Worsening Drought Impacts Western Rangeland on Public Lands" (BLM, 07/14/13) Drought conditions across the West have impacted rangelands, leaving little water and forage for animals and livestock, prompting the Bureau of Land Management (BLM) to undertake targeted actions, such as providing supplemental water and food for wild horses; reducing grazing; and enacting fire restrictions. Hot, dry conditions continue to persist west of the Mississippi River, with at least 15 states experiencing drought.

"This Week at Interior" (Department of the Interior, 07/12/13)
A partnership between Federal agencies to protect wildlife, help farmers, and enable military readiness; a discussion in Washington DC on diversity and inclusion in the Federal workplace; the U.S. Fish and Wildlife Service issues grants to 20 states to aid endangered species and their habitats; and a ceremony on the National Mall as special lights illuminate the Washington Monument. http://youtu.be/szhYYimrC6s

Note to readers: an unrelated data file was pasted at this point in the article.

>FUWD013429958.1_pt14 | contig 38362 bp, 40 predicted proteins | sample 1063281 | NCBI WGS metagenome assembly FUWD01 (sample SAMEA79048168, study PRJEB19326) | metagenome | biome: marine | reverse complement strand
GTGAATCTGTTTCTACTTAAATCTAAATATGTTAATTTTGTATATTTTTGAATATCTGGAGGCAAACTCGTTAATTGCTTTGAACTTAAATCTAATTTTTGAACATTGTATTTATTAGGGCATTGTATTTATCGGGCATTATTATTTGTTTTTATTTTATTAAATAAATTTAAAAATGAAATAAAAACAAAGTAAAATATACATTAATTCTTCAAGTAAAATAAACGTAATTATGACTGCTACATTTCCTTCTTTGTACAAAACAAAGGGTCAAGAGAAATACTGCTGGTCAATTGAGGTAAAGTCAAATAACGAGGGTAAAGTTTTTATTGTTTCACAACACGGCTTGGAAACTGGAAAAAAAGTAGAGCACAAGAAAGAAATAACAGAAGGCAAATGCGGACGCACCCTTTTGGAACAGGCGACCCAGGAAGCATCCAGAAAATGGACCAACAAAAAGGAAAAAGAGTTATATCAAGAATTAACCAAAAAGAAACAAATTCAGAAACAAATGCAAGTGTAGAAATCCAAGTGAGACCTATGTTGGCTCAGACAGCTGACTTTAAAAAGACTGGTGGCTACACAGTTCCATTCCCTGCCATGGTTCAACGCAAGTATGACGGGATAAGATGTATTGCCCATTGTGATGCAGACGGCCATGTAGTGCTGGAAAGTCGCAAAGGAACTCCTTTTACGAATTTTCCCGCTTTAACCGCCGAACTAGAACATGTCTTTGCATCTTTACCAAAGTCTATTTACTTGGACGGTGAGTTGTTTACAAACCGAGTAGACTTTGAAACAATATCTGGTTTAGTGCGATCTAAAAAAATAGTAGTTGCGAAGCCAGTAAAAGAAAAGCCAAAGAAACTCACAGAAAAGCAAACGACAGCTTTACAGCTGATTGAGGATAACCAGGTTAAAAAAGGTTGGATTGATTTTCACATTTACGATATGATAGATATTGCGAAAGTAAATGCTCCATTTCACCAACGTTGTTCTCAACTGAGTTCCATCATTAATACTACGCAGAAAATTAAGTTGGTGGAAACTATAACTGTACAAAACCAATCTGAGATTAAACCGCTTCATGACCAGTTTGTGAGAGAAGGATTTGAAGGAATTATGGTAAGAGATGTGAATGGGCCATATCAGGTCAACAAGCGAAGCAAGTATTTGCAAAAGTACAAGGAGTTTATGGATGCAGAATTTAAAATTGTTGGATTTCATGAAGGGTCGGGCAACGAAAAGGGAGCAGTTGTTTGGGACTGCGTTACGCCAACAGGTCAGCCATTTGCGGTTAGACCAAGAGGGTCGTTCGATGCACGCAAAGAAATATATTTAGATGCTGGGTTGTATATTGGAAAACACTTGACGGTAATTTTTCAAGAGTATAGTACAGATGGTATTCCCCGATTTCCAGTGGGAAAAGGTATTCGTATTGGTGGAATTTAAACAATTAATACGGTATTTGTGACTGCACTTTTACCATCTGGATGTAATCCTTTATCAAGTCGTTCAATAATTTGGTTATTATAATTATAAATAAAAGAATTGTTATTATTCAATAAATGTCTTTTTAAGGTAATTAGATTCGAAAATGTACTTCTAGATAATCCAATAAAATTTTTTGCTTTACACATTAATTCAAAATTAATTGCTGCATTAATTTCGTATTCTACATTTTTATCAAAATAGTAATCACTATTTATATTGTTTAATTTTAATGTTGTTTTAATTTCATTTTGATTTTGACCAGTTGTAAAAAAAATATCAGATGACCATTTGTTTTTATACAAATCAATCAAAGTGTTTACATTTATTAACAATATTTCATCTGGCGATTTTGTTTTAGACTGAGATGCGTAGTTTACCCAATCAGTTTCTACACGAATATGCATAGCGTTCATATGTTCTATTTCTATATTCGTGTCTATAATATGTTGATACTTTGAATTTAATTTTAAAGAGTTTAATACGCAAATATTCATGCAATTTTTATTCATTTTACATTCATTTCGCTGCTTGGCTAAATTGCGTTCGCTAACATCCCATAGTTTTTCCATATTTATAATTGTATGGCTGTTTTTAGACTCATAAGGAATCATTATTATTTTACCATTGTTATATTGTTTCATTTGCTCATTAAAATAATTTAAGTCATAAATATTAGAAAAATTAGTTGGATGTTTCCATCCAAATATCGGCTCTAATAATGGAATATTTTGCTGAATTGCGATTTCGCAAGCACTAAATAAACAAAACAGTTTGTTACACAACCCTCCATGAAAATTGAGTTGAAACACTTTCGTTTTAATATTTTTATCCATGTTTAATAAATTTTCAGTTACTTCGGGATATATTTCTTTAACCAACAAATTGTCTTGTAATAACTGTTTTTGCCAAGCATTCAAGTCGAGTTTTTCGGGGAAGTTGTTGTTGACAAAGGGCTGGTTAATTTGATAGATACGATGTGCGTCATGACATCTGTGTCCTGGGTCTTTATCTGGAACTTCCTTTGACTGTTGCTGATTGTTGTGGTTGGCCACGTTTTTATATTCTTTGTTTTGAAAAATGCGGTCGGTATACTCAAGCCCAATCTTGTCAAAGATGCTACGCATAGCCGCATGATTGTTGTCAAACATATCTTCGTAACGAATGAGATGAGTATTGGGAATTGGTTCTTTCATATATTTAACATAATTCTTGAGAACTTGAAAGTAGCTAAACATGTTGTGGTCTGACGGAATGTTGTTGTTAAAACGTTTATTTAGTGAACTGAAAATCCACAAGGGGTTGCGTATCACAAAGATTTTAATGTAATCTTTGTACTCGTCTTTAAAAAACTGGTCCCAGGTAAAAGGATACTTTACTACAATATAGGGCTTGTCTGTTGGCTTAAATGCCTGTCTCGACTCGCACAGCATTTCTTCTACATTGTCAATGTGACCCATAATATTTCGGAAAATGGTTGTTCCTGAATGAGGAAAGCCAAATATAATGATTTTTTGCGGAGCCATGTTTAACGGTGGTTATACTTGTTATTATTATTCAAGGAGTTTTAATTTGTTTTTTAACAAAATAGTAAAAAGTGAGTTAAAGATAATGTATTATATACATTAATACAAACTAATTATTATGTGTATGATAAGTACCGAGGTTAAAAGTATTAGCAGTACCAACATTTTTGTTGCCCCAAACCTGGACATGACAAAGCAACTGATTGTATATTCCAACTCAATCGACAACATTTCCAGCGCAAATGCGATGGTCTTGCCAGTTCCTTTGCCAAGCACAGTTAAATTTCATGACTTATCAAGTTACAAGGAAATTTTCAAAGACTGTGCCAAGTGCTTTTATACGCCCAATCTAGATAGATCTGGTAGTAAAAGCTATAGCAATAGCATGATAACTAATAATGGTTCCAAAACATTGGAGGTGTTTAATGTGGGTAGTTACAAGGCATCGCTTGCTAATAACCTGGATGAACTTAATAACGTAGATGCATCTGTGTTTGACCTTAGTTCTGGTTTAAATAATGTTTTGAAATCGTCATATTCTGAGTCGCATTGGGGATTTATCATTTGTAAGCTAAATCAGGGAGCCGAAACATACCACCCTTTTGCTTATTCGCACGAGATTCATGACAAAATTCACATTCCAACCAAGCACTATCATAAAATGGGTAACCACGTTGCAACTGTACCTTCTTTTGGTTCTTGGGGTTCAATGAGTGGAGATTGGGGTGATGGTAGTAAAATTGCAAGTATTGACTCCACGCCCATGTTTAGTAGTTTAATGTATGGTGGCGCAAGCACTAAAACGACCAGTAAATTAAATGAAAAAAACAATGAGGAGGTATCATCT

July 27 - "BLM, E. Clampus Vitus to Dedicate Historic Monument at Steel Bridge, Trinity County" (BLM, 07/15/13)
A monument marking the site of a historic gold mining feature along the Trinity River will be dedicated in a public ceremony Saturday, July 27, at noon, at the Steel Bridge boat ramp near Highway 299 in Trinity County. Staff from the Bureau of Land Management's Redding Field Office and members of Trinitarianus Chapter 62 of the Ancient and Honorable Order of E. Clampus Vitus will conduct the ceremony at the site of the old Steelbridge Siphon.


(d.) They can quickly change colors to match their backgrounds.

SOURCE: "Pacific Tree Frog" (BLM California wildlife database)
These frogs have the ability to change their color rapidly to match their background, which can make them difficult to find.
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News.bytes published by
Bureau of Land Management
California State Office
2800 Cottage Way, Suite W-1834
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(916) 978-4600